• Traders are permitted to offer differing conditions to customers in different EU Member States, or to certain groups of customers, by way of targeted offers, memberships or differing general conditions of access, which can include country-specific interfaces. However, they are not permitted to do so in a way that discriminates on the grounds of nationality, place of residence or place of establishment. This means that if a customer chooses to move to a different interface that is targeted, for example, at another nationality, they must be free to do so.

      • For the sale of books, a trader can apply different prices to customers in certain territories, as far as they are required to do so under any Member State law that complies with EU law.

  • Non-discrimination for reasons related to payment

    • A trader is free to accept whatever payment means they wish, but cannot apply different conditions based on nationality for a payment transaction, where:

      • the payment is made through an electronic transaction by a bank transfer, direct debit or a card-based payment within the same brand and category;

      • authentication requirements are fulfilled; and

      • the payment is in a currency that the trader accepts.

    • For example, if a trader accepts payments using a brand of debit card in one EU Member State, it would not be able to refuse to accept a debit card payment from a customer of the same brand based in another EU Member State. Traders would not however be required to accept a credit card issued by that brand, because it relates to a separate category of payment.

Interface with competition laws

Under the EU’s rules on business-to-business distribution agreements, it is generally acceptable to prohibit distributors from making so-called ‘active sales’ (where they approach the customer) outside of their allocated territory or customer group. The Regulation makes clear that it does not apply to those active restrictions.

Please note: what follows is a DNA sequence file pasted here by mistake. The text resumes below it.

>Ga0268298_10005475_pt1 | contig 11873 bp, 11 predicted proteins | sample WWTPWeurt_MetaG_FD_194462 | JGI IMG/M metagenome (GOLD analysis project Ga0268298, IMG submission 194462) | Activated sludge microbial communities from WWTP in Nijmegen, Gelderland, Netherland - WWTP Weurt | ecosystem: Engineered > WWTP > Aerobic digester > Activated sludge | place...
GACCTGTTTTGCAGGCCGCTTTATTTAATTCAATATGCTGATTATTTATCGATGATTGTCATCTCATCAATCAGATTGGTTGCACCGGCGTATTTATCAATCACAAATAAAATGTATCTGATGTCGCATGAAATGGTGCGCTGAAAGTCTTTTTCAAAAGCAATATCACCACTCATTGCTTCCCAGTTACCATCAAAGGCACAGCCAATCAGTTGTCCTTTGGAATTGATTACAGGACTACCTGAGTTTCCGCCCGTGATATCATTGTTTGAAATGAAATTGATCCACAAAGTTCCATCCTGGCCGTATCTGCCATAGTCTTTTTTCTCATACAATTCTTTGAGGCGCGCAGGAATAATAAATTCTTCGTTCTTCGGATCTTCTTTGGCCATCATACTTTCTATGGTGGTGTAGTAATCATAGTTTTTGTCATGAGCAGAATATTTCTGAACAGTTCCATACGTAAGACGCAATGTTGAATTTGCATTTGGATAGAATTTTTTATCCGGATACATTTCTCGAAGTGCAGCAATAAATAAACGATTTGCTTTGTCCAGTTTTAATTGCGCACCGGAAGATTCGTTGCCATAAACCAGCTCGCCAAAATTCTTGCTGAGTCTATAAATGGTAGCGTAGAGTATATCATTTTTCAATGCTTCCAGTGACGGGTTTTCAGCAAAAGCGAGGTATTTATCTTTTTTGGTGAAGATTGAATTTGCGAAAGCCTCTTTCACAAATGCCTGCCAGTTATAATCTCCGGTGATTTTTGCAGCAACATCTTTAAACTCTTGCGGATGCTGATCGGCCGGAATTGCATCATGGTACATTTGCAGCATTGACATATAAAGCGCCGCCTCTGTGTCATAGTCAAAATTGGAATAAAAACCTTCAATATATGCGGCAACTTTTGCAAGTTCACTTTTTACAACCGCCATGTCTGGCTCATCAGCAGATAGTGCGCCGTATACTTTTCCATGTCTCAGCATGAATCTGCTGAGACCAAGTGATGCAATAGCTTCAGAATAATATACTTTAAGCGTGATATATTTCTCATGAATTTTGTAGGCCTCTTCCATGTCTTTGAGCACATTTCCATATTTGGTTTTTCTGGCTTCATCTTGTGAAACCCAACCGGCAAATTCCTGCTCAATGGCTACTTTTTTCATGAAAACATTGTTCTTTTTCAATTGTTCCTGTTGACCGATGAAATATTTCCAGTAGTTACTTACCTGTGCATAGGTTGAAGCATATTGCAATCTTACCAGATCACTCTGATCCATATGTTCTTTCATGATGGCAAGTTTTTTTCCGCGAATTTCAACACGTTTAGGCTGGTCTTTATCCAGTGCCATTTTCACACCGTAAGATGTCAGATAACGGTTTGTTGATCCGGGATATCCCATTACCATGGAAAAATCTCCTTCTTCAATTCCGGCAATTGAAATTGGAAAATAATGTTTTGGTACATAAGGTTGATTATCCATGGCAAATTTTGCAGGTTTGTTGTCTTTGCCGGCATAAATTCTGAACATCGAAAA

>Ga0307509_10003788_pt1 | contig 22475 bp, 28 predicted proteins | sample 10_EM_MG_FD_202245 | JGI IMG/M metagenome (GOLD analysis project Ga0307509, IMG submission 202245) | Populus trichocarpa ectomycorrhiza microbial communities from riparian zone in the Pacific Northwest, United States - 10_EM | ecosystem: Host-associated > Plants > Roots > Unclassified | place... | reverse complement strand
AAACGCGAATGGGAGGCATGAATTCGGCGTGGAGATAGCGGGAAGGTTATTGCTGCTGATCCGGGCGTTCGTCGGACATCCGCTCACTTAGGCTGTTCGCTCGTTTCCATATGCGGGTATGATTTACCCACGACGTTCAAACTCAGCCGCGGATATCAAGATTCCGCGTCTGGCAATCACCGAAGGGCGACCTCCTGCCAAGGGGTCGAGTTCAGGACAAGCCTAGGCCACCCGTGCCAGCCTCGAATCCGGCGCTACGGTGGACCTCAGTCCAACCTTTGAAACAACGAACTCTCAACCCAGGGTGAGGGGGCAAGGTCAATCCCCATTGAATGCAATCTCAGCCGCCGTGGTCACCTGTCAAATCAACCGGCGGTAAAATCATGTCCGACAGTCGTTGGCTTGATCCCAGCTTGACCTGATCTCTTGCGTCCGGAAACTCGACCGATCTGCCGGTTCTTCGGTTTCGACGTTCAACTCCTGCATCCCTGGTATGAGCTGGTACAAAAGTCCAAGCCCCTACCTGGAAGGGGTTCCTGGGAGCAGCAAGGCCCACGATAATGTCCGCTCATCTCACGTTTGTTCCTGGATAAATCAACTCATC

However, traders must be permitted to make so-called ‘passive’ sales (where the customer approaches them) outside of their allocated sales territory or customer group. The Regulation supports these rules by making automatically void any provisions in distribution agreements that could oblige traders to decline cross-border passive sales in breach of the Regulation.


Member States are required to enforce the Regulation at a national level. In the UK, the Competition and Markets Authority is the responsible authority and can apply for court orders or accept undertakings from traders requiring them to cease any infringement of the Regulation. Customers who suffer loss as a result of a trader infringing the Regulation are able to bring a direct claim against that trader.

Other EU Member States may impose significant fines or restrictions on traders who infringe the Regulation. These may vary significantly from State to State.


In the event of a ‘no deal’ Brexit, the UK Government has confirmed that the Regulation would not apply in the UK. However, so long as UK traders are selling to EU customers, they will still have to comply with the Regulation. If the UK-EU draft Withdrawal Agreement is approved, the Regulation will apply in the UK until the end of the transition period on 31 December 2020.